Now Prof. Martin Kupiec said that for the first time they've identified a few environmental factors that alter telomere length, and they've shown how they do it.
Telomeres, made of DNA and proteins, mark the ends of the strands of DNA in our chromosomes. They are essential to ensuring that the DNA strands are repaired and copied correctly.
Every time a cell duplicates, the chromosomes are copied into the new cell with slightly shorter telomeres. Eventually, the telomeres become too short, and the cell dies. Only fetal and cancer cells have mechanisms to avoid this fate; they go on reproducing forever.
An earlier study had revealed that the longer your telomeres are, the longer you will live - dependent, of course, on not dying accidentally, from disease or from lifestyle factors.
The researchers set out to expand on a 2004 study by Nobel Prize-winning molecular biologist Prof. Elizabeth Blackburn, which suggested that emotional stress causes the shortening of the telomeres characteristic of aging, presumably by generating free radicals in the cells.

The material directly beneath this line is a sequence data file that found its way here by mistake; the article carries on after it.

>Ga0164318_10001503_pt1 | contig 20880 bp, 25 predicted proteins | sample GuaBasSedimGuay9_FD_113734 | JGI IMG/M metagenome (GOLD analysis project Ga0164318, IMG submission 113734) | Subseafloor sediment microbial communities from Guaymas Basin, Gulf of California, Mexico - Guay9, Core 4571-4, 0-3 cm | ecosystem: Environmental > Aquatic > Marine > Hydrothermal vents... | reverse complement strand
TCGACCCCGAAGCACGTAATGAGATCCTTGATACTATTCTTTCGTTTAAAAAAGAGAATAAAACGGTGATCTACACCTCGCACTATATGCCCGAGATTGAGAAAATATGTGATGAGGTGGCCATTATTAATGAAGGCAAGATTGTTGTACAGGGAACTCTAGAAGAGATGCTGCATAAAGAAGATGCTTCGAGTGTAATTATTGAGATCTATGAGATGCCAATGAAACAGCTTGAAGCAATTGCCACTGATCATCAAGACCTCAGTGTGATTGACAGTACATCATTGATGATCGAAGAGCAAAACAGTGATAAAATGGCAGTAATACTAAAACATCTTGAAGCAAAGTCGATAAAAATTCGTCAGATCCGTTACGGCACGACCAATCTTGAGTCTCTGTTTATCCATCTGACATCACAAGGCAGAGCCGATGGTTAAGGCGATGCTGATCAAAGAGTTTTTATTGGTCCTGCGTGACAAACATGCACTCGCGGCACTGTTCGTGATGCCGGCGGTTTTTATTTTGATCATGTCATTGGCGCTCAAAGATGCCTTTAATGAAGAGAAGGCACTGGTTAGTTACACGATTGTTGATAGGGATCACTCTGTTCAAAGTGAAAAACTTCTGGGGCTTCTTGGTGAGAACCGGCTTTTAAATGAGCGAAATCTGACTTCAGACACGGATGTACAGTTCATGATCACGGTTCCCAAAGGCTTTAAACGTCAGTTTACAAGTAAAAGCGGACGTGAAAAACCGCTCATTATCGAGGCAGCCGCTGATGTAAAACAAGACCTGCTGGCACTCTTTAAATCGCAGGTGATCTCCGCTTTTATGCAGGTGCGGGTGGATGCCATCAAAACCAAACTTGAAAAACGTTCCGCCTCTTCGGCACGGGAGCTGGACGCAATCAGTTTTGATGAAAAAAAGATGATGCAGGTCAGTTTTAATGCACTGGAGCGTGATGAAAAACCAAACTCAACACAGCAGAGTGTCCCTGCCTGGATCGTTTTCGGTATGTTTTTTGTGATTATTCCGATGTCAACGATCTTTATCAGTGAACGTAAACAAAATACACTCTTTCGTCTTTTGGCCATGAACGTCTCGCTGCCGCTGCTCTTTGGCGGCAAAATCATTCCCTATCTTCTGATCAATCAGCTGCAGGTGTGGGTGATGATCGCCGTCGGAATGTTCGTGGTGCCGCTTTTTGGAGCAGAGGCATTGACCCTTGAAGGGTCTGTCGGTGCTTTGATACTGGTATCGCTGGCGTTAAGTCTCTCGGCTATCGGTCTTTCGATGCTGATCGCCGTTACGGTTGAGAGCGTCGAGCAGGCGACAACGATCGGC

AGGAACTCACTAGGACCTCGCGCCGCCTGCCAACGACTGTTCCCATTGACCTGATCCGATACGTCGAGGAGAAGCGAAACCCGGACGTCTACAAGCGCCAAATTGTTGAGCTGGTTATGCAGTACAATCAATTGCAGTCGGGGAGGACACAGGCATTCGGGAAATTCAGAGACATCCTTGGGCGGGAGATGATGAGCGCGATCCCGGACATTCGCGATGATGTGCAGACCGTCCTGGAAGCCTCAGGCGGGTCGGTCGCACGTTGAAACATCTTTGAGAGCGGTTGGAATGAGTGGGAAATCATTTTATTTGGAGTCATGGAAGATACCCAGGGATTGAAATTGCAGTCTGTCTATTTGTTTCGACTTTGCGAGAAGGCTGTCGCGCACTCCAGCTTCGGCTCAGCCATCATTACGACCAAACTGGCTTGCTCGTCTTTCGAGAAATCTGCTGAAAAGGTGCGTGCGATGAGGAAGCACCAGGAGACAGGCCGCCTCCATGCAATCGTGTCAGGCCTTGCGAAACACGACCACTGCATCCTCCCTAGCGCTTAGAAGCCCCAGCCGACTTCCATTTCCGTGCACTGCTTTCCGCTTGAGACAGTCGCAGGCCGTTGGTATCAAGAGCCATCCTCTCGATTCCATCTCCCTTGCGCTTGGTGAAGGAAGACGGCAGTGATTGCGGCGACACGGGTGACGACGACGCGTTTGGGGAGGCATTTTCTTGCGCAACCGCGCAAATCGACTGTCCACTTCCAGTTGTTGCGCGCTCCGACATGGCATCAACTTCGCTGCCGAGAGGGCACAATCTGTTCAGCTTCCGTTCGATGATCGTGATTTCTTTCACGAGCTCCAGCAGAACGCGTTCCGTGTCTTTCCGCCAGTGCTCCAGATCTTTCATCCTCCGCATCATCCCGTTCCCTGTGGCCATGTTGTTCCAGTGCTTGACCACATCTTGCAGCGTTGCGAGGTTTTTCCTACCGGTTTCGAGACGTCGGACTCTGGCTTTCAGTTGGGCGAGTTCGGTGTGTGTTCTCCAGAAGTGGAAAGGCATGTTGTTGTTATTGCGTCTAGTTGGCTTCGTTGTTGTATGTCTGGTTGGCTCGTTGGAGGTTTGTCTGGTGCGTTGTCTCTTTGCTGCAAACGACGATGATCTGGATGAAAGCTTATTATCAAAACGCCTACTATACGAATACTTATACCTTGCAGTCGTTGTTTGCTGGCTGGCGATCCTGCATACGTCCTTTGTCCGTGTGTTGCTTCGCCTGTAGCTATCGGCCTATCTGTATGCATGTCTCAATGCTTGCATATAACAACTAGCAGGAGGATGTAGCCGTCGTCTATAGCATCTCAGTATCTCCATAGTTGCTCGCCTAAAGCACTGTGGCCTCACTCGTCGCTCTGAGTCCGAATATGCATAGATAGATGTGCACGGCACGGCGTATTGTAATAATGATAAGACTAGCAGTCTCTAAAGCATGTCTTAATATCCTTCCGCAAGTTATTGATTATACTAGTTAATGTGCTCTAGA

The researchers grew yeast cells in conditions that generate free radicals to test the effect on telomere length. They were surprised to find that the length did not change.
They went on to expose the yeast cells to 12 other environmental stressors. Most of the stressors - from temperature and pH changes to various drugs and chemicals - had no effect on telomere length.
But a low concentration of caffeine, similar to the amount found in a shot of espresso, shortened telomeres, and exposure to a 5-to-7 percent ethanol solution lengthened telomeres.
The study has been published in journal PLOS Genetics.